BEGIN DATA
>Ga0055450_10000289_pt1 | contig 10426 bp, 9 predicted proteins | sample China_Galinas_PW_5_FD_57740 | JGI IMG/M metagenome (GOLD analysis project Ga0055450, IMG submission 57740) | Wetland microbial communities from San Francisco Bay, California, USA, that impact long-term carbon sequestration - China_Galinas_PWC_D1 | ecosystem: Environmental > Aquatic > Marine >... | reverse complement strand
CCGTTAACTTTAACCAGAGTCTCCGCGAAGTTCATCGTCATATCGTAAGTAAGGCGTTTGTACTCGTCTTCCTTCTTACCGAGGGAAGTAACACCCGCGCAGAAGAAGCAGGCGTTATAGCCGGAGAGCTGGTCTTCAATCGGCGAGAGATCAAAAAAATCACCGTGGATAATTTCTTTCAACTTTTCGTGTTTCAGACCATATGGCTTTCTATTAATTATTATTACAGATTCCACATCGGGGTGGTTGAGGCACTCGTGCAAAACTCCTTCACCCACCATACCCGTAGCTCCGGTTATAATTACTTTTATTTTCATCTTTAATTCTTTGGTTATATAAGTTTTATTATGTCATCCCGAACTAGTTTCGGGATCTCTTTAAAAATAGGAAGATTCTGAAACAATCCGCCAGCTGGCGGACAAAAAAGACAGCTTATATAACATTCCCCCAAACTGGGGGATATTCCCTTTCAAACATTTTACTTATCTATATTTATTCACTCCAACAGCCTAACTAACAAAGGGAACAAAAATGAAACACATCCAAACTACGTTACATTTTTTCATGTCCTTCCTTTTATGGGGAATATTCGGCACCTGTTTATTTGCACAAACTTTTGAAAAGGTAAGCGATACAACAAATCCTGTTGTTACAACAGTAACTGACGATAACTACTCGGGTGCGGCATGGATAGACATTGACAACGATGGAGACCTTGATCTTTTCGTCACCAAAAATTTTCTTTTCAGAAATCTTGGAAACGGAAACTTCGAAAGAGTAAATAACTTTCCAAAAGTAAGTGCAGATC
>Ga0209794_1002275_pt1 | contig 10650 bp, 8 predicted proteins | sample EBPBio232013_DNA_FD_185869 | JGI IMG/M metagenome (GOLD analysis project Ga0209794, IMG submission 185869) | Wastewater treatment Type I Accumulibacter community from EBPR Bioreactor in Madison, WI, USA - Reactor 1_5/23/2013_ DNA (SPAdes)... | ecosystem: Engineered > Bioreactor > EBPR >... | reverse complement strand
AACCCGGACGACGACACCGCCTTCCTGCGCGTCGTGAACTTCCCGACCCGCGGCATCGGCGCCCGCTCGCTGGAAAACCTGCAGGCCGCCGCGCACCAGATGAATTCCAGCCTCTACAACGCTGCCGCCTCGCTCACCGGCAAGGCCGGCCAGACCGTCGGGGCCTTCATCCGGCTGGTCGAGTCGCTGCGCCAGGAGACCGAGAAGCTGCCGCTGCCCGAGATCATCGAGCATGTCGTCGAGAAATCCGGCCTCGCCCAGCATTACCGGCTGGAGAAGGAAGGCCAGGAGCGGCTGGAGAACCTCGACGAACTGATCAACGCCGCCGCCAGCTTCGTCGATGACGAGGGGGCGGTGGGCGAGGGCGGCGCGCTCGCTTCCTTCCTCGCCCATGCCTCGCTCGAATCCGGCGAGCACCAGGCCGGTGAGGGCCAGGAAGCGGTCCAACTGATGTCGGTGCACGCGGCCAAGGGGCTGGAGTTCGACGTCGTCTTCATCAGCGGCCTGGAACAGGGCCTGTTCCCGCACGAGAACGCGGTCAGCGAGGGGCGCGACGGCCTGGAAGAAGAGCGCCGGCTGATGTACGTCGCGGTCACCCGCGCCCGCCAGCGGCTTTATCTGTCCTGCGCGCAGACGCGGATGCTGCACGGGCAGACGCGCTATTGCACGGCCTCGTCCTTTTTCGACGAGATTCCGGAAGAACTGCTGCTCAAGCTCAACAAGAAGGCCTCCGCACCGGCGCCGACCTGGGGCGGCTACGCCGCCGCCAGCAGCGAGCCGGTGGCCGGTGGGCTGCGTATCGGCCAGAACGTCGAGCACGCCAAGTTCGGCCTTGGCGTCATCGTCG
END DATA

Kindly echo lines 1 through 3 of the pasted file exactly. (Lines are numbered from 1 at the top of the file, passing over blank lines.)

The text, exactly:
>Ga0055450_10000289_pt1 | contig 10426 bp, 9 predicted proteins | sample China_Galinas_PW_5_FD_57740 | JGI IMG/M metagenome (GOLD analysis project Ga0055450, IMG submission 57740) | Wetland microbial communities from San Francisco Bay, California, USA, that impact long-term carbon sequestration - China_Galinas_PWC_D1 | ecosystem: Environmental > Aquatic > Marine >... | reverse complement strand
CCGTTAACTTTAACCAGAGTCTCCGCGAAGTTCATCGTCATATCGTAAGTAAGGCGTTTGTACTCGTCTTCCTTCTTACCGAGGGAAGTAACACCCGCGCAGAAGAAGCAGGCGTTATAGCCGGAGAGCTGGTCTTCAATCGGCGAGAGATCAAAAAAATCACCGTGGATAATTTCTTTCAACTTTTCGTGTTTCAGACCATATGGCTTTCTATTAATTATTATTACAGATTCCACATCGGGGTGGTTGAGGCACTCGTGCAAAACTCCTTCACCCACCATACCCGTAGCTCCGGTTATAATTACTTTTATTTTCATCTTTAATTCTTTGGTTATATAAGTTTTATTATGTCATCCCGAACTAGTTTCGGGATCTCTTTAAAAATAGGAAGATTCTGAAACAATCCGCCAGCTGGCGGACAAAAAAGACAGCTTATATAACATTCCCCCAAACTGGGGGATATTCCCTTTCAAACATTTTACTTATCTATATTTATTCACTCCAACAGCCTAACTAACAAAGGGAACAAAAATGAAACACATCCAAACTACGTTACATTTTTTCATGTCCTTCCTTTTATGGGGAATATTCGGCACCTGTTTATTTGCACAAACTTTTGAAAAGGTAAGCGATACAACAAATCCTGTTGTTACAACAGTAACTGACGATAACTACTCGGGTGCGGCATGGATAGACATTGACAACGATGGAGACCTTGATCTTTTCGTCACCAAAAATTTTCTTTTCAGAAATCTTGGAAACGGAAACTTCGAAAGAGTAAATAACTTTCCAAAAGTAAGTGCAGATC
>Ga0209794_1002275_pt1 | contig 10650 bp, 8 predicted proteins | sample EBPBio232013_DNA_FD_185869 | JGI IMG/M metagenome (GOLD analysis project Ga0209794, IMG submission 185869) | Wastewater treatment Type I Accumulibacter community from EBPR Bioreactor in Madison, WI, USA - Reactor 1_5/23/2013_ DNA (SPAdes)... | ecosystem: Engineered > Bioreactor > EBPR >... | reverse complement strand